Slicing Life: A Tale of Two Cities
Blu-ray blast from the past: A Tale of Two Cities
Reflections on the Revolution in France - from the man who brought you Shanghai Surprise: Jim Goddard's adaptation of the Dickens classic still holds its edge, even in a 1980 Hallmark production starring Chris Sarandon and Peter Cushing
News: The National Film Board and Vimeo launch new service
News: Streaming Services
New platform showcasing short films from the Oscar-winning studio is available now
By The Ex-Press
It’s the first rule of drug dealers and encyclopedia salesmen: The first one is always free. And now, the National Film Board will be adopting a similar strategy hoping to get you addicted to short films.
Partnering with Vimeo, the on-line streaming service, the NFB has created NFB Shorts on Demand. The subscription-based, on-demand platform (SVOD) was unveiled in a press release late Wednesday — declaring it available immediately.
One newly added film will always be available for free, but after that, there’s a $4.99 subscription fee for monthly unlimited streaming, a $1.99 single streaming fee, or a $3.99 charge for download-to-own.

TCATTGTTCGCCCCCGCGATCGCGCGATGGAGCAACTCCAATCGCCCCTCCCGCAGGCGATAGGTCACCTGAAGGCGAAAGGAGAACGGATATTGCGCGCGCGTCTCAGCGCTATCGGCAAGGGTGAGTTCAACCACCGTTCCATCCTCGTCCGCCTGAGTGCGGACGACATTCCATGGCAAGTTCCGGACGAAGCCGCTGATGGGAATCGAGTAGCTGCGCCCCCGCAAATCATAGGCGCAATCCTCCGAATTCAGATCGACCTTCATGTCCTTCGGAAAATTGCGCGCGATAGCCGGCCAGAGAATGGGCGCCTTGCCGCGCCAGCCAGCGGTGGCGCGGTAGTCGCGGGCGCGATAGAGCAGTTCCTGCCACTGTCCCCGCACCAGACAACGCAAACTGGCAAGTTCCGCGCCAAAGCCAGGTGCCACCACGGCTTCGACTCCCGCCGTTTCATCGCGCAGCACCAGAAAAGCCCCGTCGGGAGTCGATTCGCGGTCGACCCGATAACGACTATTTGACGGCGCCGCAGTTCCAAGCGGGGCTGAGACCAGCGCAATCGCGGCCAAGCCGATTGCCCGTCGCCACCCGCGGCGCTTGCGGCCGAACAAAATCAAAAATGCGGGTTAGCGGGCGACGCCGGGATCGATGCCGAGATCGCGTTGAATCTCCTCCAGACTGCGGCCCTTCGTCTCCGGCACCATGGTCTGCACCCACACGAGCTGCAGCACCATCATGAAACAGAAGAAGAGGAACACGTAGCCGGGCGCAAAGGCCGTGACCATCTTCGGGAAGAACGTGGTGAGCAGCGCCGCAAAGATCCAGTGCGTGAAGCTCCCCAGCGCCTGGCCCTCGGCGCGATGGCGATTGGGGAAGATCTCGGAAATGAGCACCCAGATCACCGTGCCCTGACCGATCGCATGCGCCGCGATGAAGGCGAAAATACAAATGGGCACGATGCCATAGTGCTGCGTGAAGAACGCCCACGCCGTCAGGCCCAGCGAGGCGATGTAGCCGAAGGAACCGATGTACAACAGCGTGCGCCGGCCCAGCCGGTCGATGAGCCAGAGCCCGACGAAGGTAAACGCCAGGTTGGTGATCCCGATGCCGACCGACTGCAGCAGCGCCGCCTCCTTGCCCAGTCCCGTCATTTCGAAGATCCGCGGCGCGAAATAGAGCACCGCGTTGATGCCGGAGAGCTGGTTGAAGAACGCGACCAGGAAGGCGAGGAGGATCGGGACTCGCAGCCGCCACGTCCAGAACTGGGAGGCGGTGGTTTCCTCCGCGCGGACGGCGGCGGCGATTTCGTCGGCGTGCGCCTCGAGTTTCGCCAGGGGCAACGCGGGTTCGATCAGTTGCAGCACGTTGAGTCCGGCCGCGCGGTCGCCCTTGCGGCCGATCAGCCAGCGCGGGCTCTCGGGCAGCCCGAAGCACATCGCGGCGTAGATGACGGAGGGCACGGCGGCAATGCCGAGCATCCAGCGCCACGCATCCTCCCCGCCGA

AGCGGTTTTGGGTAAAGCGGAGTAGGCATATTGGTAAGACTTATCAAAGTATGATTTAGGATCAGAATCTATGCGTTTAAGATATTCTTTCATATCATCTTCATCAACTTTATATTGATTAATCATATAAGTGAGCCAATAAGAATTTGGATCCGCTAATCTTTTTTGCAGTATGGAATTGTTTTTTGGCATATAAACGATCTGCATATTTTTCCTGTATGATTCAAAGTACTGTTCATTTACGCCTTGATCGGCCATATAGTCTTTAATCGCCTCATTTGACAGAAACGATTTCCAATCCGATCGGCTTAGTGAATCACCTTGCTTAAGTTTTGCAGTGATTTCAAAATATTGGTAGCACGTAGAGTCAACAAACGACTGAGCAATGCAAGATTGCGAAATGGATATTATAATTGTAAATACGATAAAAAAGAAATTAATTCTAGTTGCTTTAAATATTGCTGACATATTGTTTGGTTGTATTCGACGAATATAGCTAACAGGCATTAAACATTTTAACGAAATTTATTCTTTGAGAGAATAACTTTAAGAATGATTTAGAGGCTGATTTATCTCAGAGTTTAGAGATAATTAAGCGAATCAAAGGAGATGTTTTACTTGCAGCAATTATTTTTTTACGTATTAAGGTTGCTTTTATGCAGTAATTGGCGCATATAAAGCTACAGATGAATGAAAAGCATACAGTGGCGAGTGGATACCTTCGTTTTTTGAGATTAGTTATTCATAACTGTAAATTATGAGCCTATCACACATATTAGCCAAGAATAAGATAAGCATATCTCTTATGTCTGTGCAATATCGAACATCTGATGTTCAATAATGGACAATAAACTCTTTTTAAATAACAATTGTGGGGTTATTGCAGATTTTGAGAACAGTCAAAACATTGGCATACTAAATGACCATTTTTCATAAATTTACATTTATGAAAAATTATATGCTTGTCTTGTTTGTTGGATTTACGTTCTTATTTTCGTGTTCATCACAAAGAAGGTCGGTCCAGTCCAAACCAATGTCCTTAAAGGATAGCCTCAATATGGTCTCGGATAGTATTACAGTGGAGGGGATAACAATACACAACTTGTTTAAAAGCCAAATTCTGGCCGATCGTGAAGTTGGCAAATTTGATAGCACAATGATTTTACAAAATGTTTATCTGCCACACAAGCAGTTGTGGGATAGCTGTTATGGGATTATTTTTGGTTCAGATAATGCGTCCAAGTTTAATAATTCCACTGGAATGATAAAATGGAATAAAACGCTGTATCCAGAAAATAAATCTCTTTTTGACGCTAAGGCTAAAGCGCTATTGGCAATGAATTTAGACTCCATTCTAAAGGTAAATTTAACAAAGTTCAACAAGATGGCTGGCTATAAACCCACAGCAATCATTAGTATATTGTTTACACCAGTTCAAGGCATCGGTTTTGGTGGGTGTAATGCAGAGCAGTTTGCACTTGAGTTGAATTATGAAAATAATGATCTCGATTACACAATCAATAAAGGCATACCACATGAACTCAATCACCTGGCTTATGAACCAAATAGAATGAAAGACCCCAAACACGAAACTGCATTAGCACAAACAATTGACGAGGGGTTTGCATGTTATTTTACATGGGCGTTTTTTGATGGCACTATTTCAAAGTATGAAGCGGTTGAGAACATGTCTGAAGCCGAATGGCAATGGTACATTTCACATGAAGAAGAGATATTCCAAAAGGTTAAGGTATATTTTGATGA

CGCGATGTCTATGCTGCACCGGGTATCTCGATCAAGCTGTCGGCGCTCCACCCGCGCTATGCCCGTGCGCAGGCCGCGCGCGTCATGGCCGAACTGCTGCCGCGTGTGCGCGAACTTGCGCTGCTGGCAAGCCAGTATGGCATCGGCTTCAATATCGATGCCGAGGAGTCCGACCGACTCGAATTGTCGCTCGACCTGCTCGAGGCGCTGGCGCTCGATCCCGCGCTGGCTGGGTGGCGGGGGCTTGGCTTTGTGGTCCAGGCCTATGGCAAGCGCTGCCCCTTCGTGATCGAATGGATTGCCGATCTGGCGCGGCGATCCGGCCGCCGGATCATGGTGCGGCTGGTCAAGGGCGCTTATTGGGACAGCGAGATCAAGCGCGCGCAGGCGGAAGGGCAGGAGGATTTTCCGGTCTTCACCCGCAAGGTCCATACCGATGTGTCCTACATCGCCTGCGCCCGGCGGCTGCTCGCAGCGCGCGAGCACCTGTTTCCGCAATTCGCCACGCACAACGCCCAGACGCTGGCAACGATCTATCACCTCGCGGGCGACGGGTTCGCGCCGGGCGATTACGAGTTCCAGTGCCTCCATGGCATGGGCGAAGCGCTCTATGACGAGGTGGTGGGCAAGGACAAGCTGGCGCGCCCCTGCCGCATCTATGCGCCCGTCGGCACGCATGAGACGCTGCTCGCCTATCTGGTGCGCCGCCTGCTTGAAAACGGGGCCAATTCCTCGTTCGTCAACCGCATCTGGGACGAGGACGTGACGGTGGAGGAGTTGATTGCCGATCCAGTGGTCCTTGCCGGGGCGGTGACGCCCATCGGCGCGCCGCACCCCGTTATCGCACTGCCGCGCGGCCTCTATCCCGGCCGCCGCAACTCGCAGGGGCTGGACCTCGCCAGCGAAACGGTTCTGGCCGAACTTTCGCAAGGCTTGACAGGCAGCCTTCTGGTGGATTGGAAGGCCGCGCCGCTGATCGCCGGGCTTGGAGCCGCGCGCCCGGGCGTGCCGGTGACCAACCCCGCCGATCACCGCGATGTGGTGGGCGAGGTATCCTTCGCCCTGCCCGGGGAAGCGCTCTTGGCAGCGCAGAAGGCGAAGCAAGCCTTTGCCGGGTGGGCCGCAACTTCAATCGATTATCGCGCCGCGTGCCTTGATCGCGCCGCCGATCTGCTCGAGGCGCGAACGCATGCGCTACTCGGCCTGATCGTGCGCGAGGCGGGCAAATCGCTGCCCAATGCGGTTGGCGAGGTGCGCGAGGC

The new outlet is designed to showcase the latest work coming out of the acclaimed studio, unlike the current film board website, which allows access to a great deal of the deep and decorated short film ...
Summer tentpoles hit home entertainment
What's new on DVD, Blu-ray and streaming services
With Avengers, Tomorrowland and San Andreas hitting the small screen in October, now everyone can get a sniff of the dogs of summer
By Katherine Monk
Me and Earl and the Dying Girl
Directed by: Alfonso Gomez-Rejon.
Starring: Thomas Mann, Olivia Cooke, RJ Cyler.
Alfonso Gomez-Rejon emerged as the breakout director of the 2015 Sundance Film Festival thanks to this touching and cinematically vibrant exploration of high school life that pushes the dramatic needle into the red zone. Unlike other teen traumas that pivot on locker room taunts, mean girls and backstabbing bad apples, Me and Earl and the Dying Girl takes all that generic teen angst and throws it against the brick wall of mortality. Greg (Thomas Mann) is an ordinary high school senior looking to make it to graduation without getting noticed, but when his mother (Connie Britton) asks him to befriend Rachel (Olivia Cooke) after ...